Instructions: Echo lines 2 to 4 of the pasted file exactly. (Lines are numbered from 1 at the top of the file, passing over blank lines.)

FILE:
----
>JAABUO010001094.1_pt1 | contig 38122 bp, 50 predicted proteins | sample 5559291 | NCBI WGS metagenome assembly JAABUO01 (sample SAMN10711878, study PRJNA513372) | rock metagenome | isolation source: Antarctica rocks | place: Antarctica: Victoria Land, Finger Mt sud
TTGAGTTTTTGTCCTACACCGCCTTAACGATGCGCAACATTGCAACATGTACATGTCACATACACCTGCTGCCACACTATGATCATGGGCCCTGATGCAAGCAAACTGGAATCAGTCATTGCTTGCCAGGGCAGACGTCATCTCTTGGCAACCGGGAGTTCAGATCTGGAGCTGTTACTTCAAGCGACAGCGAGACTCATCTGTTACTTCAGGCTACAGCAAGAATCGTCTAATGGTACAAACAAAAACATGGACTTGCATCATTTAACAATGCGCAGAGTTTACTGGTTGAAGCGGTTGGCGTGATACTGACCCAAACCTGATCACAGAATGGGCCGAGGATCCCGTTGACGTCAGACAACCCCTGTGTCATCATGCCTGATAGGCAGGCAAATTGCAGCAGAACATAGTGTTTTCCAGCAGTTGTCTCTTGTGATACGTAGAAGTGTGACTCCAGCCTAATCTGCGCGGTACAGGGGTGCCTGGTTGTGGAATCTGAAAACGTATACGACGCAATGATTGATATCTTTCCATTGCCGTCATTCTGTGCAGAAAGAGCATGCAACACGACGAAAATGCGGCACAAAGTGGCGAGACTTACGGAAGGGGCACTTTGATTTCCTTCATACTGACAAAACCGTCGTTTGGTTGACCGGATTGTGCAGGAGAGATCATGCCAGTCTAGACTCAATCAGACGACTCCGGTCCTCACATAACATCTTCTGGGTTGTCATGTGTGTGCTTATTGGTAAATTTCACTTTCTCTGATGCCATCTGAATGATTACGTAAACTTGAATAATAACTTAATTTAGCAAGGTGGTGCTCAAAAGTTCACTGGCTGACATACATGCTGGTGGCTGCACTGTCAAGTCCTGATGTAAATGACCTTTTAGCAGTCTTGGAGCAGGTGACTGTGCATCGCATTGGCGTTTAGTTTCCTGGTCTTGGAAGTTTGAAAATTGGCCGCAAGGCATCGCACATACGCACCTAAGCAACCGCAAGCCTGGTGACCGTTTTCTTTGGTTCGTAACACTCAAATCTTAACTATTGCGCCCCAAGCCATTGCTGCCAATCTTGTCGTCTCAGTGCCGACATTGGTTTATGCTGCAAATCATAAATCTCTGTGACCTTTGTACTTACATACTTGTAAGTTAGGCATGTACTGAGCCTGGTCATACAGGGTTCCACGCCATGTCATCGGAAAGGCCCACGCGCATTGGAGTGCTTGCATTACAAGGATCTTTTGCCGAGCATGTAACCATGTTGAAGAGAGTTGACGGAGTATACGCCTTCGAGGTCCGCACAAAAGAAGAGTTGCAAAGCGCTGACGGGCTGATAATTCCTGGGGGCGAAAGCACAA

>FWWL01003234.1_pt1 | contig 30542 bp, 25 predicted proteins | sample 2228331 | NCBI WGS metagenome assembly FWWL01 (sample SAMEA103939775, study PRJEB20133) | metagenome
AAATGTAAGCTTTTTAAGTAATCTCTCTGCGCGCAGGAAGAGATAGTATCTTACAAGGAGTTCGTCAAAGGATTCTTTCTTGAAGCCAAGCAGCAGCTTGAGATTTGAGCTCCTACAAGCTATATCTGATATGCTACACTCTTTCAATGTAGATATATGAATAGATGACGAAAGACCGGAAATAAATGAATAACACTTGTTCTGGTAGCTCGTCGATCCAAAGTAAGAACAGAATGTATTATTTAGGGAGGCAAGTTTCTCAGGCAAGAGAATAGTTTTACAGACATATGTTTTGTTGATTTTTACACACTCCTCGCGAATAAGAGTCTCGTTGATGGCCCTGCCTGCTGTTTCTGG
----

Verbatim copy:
TTGAGTTTTTGTCCTACACCGCCTTAACGATGCGCAACATTGCAACATGTACATGTCACATACACCTGCTGCCACACTATGATCATGGGCCCTGATGCAAGCAAACTGGAATCAGTCATTGCTTGCCAGGGCAGACGTCATCTCTTGGCAACCGGGAGTTCAGATCTGGAGCTGTTACTTCAAGCGACAGCGAGACTCATCTGTTACTTCAGGCTACAGCAAGAATCGTCTAATGGTACAAACAAAAACATGGACTTGCATCATTTAACAATGCGCAGAGTTTACTGGTTGAAGCGGTTGGCGTGATACTGACCCAAACCTGATCACAGAATGGGCCGAGGATCCCGTTGACGTCAGACAACCCCTGTGTCATCATGCCTGATAGGCAGGCAAATTGCAGCAGAACATAGTGTTTTCCAGCAGTTGTCTCTTGTGATACGTAGAAGTGTGACTCCAGCCTAATCTGCGCGGTACAGGGGTGCCTGGTTGTGGAATCTGAAAACGTATACGACGCAATGATTGATATCTTTCCATTGCCGTCATTCTGTGCAGAAAGAGCATGCAACACGACGAAAATGCGGCACAAAGTGGCGAGACTTACGGAAGGGGCACTTTGATTTCCTTCATACTGACAAAACCGTCGTTTGGTTGACCGGATTGTGCAGGAGAGATCATGCCAGTCTAGACTCAATCAGACGACTCCGGTCCTCACATAACATCTTCTGGGTTGTCATGTGTGTGCTTATTGGTAAATTTCACTTTCTCTGATGCCATCTGAATGATTACGTAAACTTGAATAATAACTTAATTTAGCAAGGTGGTGCTCAAAAGTTCACTGGCTGACATACATGCTGGTGGCTGCACTGTCAAGTCCTGATGTAAATGACCTTTTAGCAGTCTTGGAGCAGGTGACTGTGCATCGCATTGGCGTTTAGTTTCCTGGTCTTGGAAGTTTGAAAATTGGCCGCAAGGCATCGCACATACGCACCTAAGCAACCGCAAGCCTGGTGACCGTTTTCTTTGGTTCGTAACACTCAAATCTTAACTATTGCGCCCCAAGCCATTGCTGCCAATCTTGTCGTCTCAGTGCCGACATTGGTTTATGCTGCAAATCATAAATCTCTGTGACCTTTGTACTTACATACTTGTAAGTTAGGCATGTACTGAGCCTGGTCATACAGGGTTCCACGCCATGTCATCGGAAAGGCCCACGCGCATTGGAGTGCTTGCATTACAAGGATCTTTTGCCGAGCATGTAACCATGTTGAAGAGAGTTGACGGAGTATACGCCTTCGAGGTCCGCACAAAAGAAGAGTTGCAAAGCGCTGACGGGCTGATAATTCCTGGGGGCGAAAGCACAA

>FWWL01003234.1_pt1 | contig 30542 bp, 25 predicted proteins | sample 2228331 | NCBI WGS metagenome assembly FWWL01 (sample SAMEA103939775, study PRJEB20133) | metagenome
AAATGTAAGCTTTTTAAGTAATCTCTCTGCGCGCAGGAAGAGATAGTATCTTACAAGGAGTTCGTCAAAGGATTCTTTCTTGAAGCCAAGCAGCAGCTTGAGATTTGAGCTCCTACAAGCTATATCTGATATGCTACACTCTTTCAATGTAGATATATGAATAGATGACGAAAGACCGGAAATAAATGAATAACACTTGTTCTGGTAGCTCGTCGATCCAAAGTAAGAACAGAATGTATTATTTAGGGAGGCAAGTTTCTCAGGCAAGAGAATAGTTTTACAGACATATGTTTTGTTGATTTTTACACACTCCTCGCGAATAAGAGTCTCGTTGATGGCCCTGCCTGCTGTTTCTGG